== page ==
How to Get Ahead in Hollywood by REALLY, REALLY Trying!


What allows for some artists to succeed?

I have known many artists and being able to support oneself with one’s art is a rare thing, demanding respect and investigation.  A friend told me that even the piano singer at a hotel singing “Summer Winds”, if he is supporting himself solely with his art, he is a rare success in the echelon of the .0001% of artists.  It is with that understanding and respect that I bring you Gentle Reader to my discussion with Director – Guy Bee.

Guy Bee’s IMDB page reads like a TV Fan’s dream resume.

Guy came to Hollywood via Florida to California in 1987; he obtained a job working for a camera and camera equipment leasing company.  As Guy put it, “I came in early and stayed late.” He managed their books, meaning he logged the equipment that was checked in and out, he cleaned an repaired the equipment, and drove the company truck.  Guy’s diligence impressed his boss who offered to let him go to a Steadicam workshop because he wanted him to keep track of the equipment that was leant to the workshop, allowing Guy to attend a free Steadicam workshop.  As Guy leased this equipment he, would meet more and more Directors and Producers. This led to a string of short projects while he continued to work at the leasing shop, which slowly built up his reel (segments showing his camera work) on VHS TAPE.

Guy states that “You live and die by the reputation that you can handle anything without being rattled.” This philosophy set the stage for Guy’s shot at Directing.  By working diligently and establishing relationships with the cast, crew, directors, and producers of “Third Watch”, Guy was given his first professional directing opportunity, which would grow into 13 episodes of directing.  His success as a director on “Third Watch” led to “Alias” which led to one of my favorite shows of ALL TIME: “Jericho”.  “Jericho”, for the uninitiated, is the story of a Kansas town holding together in the wake of Nuclear War.  Guy described the show as – “Every scene was important and the stakes were always high. There was no ‘C Story’.”  Guy directed three episodes of this show that was gone too soon.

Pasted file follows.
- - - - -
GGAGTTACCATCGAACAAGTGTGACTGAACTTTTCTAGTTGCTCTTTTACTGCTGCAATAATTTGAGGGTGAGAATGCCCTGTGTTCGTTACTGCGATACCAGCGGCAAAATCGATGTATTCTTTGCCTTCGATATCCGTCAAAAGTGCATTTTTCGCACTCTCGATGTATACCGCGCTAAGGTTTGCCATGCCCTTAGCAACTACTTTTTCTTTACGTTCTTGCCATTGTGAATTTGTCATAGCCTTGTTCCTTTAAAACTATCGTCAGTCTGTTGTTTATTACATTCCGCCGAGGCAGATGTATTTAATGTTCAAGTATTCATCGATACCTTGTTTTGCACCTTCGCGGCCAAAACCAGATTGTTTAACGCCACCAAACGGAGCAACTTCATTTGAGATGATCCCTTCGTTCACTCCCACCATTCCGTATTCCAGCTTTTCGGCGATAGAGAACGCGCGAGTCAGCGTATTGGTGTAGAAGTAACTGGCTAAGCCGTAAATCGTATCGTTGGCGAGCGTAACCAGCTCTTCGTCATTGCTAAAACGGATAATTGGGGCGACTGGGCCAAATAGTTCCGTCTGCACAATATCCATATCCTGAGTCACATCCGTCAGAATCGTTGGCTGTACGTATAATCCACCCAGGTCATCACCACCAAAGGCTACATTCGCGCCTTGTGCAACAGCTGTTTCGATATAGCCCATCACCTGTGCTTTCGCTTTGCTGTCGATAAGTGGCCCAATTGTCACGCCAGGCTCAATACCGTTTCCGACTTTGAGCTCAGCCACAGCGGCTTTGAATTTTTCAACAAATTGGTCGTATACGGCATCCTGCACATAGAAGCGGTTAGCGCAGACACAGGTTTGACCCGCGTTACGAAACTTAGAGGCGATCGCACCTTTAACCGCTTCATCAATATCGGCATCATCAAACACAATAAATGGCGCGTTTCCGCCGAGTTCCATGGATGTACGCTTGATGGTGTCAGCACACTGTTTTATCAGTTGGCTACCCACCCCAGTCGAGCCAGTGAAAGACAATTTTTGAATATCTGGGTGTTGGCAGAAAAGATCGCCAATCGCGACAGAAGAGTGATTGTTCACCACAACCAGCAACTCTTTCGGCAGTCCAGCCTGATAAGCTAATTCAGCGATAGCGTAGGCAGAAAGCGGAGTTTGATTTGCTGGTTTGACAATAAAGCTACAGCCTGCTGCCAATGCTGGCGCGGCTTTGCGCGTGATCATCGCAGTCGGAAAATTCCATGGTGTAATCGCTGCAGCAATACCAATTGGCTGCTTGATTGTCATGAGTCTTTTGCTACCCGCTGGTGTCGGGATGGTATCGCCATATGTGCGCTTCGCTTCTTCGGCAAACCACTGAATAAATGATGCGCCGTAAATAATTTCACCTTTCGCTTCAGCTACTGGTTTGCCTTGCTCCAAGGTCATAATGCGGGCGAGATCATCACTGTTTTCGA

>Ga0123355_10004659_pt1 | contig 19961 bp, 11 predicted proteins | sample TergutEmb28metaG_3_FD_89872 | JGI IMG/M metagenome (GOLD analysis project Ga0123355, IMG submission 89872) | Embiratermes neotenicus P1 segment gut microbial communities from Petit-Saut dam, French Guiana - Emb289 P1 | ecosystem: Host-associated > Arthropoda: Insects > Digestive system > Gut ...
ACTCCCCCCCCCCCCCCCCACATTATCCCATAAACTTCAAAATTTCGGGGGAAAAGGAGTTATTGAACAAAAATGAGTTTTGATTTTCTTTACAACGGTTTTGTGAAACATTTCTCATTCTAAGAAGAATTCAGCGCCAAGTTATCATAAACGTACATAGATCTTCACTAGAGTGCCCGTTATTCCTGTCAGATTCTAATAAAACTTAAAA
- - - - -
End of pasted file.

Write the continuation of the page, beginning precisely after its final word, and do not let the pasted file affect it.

Protips?  Flexibility.  “If you’re behind because of lighting or someone’s late, you still have to figure out how to get it done in time”.  Why? Budgets!  Once you cross 12 hours of shooting, everyone’s rates go up.  “It takes seven days prep for eight to nine days of filming.”  These principles took him to three of my favorite shows: “Supernatural”, “Arrow”, “The Magicians”, and “iZombie”.

The question I had was how was he able to keep working and have one show feed into the next?  “[He] never turned down work.”  On “Supernatural”, he met Erik Kripke, Kim Manners, Bob Singer, and Sera Gamble and each of these producers led him to other episodes and new shows.

Where does he do the bulk of his work?  Not in Hollywood.  Why?  “New York is busy because the tax incentives have made it sexy to shoot there.”  This dates me a bit, but is there a true hiatus anymore?  “Everything has changed. Filming used to be  from July through April.  Now, with basic cable, it’s year round production.”

Protips:  I have an artsy daughter- what have I learned from Guy that I can impart to her to help her support herself in the arts?